With growing calls to shift towards clean, green power solutions, graphite is gaining the spotlight and is being known as the mineral of the future.
Graphite has unique combinations of electrical, thermal, and mechanical properties, making it heat resistant, strong, light, good lubricator, and good conductor of heat and electricity. Owing to all these properties, its use is versatile, thereby making graphite suitable for certain applications ranging from pencils to electric cars and even nuclear power plants.
History of Graphite – From Pencils to Nuclear Power
Graphite, just like diamond, is a naturally occurring mineral form of carbon. Though these two have same element, they boast distinct structures.
Graphite is a soft, black, lustrous mineral that is composed of carbon, structured in a hexagonal crystalline form. It is found in 3 different forms:
- as disseminated crystal flakes in high-grade metamorphic rocks
- as vein graphite in veins or fractures
- as amorphous graphite in thermally metamorphosed coal deposits
Back in 1500s, an enormous deposit of this mineral was discovered in the Borrowdale Parish, Cumbria in England. Of its first uses, English traditional farmers used graphite for marking sheep. Then, graphite served as an excellent mould for the production of cannon balls, leading to ammunition (rounder and smoother) that could be fired farther. As a result, graphite became a precious and high in demand commodity.
Soon it was used as the marking material or lead in pencils. A pencil museum is sited in that area of England.
Over the years, the use of graphite has evolved, from pencils all the way to its use in lubricants for trimming down friction between materials. Automotive and steel industries are one of the largest graphite consuming sectors. However, graphite demand is soaring in other applications as well, such as lithium-ion batteries, expandables, and refractories, and wind, solar and nuclear power. While the uses increase, it has rarely been substituted.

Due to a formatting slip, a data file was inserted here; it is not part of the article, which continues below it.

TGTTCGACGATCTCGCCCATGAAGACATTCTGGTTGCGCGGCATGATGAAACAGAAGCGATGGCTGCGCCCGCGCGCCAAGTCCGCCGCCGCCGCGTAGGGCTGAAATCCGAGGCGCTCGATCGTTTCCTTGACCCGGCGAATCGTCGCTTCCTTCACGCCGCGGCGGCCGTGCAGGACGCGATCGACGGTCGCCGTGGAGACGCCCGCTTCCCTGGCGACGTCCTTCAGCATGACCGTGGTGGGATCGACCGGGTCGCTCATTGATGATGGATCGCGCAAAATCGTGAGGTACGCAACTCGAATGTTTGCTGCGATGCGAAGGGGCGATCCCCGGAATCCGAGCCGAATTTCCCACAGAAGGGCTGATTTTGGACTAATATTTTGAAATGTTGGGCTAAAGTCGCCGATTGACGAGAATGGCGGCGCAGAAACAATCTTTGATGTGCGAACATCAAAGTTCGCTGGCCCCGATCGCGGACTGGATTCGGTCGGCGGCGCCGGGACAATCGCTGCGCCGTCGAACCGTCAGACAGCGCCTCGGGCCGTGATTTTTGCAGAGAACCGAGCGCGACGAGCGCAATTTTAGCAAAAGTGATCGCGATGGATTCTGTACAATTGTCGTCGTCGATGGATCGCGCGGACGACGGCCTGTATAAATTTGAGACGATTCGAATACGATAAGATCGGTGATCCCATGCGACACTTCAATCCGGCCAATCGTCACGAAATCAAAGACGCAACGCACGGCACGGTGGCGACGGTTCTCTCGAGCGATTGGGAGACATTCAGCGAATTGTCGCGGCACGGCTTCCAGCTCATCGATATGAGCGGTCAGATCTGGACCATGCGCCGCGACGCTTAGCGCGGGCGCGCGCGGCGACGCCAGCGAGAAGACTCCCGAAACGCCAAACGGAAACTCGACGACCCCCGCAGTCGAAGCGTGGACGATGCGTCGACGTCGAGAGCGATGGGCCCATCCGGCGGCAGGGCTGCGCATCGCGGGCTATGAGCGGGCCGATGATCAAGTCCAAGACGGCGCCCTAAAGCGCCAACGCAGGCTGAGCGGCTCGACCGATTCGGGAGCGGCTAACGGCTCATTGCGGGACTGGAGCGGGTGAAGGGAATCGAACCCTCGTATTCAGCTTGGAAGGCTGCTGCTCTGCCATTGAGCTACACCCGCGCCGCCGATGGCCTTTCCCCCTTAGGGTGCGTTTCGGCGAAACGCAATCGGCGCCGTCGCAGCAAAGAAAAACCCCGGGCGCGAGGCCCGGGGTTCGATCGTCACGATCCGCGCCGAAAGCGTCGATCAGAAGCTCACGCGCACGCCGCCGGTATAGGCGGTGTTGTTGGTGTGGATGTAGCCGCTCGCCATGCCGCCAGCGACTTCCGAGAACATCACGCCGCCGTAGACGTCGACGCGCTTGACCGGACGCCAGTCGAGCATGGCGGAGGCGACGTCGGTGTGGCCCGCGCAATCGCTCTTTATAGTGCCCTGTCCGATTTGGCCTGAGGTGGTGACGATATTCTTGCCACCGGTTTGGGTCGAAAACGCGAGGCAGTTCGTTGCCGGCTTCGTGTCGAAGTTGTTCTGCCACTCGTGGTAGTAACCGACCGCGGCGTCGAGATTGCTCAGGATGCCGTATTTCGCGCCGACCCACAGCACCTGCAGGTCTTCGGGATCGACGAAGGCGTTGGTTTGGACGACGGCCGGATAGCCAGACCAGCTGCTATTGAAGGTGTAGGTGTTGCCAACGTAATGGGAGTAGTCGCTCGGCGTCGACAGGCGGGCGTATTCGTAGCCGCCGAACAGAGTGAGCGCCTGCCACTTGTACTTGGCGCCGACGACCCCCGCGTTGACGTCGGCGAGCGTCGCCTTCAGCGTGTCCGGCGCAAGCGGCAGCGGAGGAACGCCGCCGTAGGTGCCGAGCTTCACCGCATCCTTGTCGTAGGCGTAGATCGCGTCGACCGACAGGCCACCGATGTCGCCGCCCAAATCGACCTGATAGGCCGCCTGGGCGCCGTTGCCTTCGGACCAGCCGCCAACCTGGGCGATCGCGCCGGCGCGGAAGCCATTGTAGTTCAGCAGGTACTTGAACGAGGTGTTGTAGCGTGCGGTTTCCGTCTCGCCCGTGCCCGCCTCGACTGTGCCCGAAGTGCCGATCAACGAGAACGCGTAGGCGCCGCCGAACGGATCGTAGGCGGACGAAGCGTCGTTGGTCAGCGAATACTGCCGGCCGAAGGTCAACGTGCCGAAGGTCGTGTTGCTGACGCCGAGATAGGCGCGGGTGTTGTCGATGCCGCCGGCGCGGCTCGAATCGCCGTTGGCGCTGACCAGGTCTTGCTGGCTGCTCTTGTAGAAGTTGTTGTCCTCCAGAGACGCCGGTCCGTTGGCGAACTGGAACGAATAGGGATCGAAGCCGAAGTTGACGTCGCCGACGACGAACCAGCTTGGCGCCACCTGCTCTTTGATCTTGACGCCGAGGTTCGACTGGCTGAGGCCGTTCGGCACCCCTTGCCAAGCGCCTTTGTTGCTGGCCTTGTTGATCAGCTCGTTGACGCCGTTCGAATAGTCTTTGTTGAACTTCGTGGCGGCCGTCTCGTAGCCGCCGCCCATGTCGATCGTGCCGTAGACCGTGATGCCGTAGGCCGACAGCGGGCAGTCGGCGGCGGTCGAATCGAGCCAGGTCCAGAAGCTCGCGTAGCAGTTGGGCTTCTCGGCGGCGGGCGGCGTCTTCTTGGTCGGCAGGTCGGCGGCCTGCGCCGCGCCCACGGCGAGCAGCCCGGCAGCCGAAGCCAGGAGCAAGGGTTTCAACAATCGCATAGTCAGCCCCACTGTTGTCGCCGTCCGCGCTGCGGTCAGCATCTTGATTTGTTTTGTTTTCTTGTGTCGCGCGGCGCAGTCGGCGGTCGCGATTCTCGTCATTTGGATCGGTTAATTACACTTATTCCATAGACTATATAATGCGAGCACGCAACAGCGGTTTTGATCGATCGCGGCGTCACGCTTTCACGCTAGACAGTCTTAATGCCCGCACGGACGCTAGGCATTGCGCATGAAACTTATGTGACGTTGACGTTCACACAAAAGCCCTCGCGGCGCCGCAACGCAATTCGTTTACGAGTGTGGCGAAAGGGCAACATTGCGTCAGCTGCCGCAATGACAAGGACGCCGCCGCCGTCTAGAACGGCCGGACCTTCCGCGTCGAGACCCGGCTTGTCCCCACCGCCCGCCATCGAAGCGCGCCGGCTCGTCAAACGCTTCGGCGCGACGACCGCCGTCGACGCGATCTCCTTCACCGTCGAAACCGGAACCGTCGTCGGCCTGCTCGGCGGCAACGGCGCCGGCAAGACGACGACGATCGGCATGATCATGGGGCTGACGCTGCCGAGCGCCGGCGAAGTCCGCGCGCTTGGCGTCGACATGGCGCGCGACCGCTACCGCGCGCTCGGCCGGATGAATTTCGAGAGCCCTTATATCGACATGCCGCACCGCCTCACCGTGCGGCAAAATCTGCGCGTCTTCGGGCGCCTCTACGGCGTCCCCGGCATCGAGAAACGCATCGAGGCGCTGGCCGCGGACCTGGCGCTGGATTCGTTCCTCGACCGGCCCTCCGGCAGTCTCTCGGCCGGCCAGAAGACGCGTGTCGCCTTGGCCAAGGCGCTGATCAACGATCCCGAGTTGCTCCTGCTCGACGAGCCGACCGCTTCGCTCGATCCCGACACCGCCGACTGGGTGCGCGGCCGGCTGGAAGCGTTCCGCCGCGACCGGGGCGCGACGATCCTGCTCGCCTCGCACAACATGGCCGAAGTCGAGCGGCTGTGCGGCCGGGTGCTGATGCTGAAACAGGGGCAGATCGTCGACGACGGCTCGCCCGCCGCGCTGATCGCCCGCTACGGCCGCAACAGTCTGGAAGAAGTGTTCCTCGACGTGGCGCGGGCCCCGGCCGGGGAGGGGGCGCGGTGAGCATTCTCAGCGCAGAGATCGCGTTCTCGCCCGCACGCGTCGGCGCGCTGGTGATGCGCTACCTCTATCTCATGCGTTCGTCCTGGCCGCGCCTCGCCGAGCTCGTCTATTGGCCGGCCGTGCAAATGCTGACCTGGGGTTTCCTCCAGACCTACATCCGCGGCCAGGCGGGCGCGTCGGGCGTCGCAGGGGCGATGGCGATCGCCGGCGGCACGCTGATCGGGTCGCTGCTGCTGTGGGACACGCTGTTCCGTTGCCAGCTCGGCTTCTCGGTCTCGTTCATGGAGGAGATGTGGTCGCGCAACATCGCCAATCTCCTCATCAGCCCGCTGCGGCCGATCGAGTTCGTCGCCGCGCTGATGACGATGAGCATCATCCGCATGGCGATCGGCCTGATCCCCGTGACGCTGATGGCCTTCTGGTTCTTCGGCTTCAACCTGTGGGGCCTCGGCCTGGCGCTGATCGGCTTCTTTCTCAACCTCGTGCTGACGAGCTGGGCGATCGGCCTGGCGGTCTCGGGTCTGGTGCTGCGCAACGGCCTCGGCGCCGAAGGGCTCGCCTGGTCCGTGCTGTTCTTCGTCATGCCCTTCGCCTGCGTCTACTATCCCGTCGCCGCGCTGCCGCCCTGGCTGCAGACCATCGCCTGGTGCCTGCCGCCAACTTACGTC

Image Source: fredography.be
Heat resistant graphite is known to slow neutrons, owing to which it was used to contain radioactive fuel elements and moderate their chain reaction, during the nascent years of nuclear-power research.
Graphite – A Critical Material
The growing use of graphite in varied applications highlight why companies are chasing graphite and why several countries have announced graphite as a critical material. Moreover, a global deficit for natural graphite flake is expected in the year 2023.
Countries like China, Canada and India account for most of the global graphite mining and processing. Moreover, African countries are also amongst the key destinations for graphite mining.
Madagascar is one such highly favourable location, where minerals development company BlackEarth Minerals NL (ASX:BEM) has its key flagship project - Maniry graphite project. The project, backed by supportive infrastructure in place, has a location advantage, as Madagascar has a history of more than 100 years of graphite mining and international exports.
For a detailed look on Maniry Graphite Project, click here
BlackEarth Minerals’ Maniry Graphite Project BFS to Complete in 2020
Graphite from the Maniry Project meets specifications consistent with those required by: -
- The expandable graphite market (400 cm3/g achieved vs industry standard of 250 cm3/g)
- The refractory industry (very low content of deleterious material)
- Lithium-ion anode material manufacturers (Initial test results achieved 99.97% purity)
Driven by these results, the Company was able to successfully fast track the project into the Bankable Feasibility Study (BFS) Stage, in under 2 years (since listing in January 2018). BEM is now hopeful of completing the study in 2020.
Given these highly encouraging initial results, the Company is also expecting to finalise strategic offtake agreements, which are currently under negotiations with market leading players in the fields of refractory, expandable graphite and battery anode, in China, as well as globally.
With the anticipated increase in graphite demand from 2022 onwards and the building momentum of BlackEarth Minerals’ Maniry Graphite Project towards entering into production shortly, the Company seems to rapidly progress towards first cashflow, thereby delivering shareholder value.
Stock Information: The stock of BEM last traded at $ 0.045 on 7 February 2020, up over 12% from its previous closing price. The Company has a market cap of $ 5.09 million.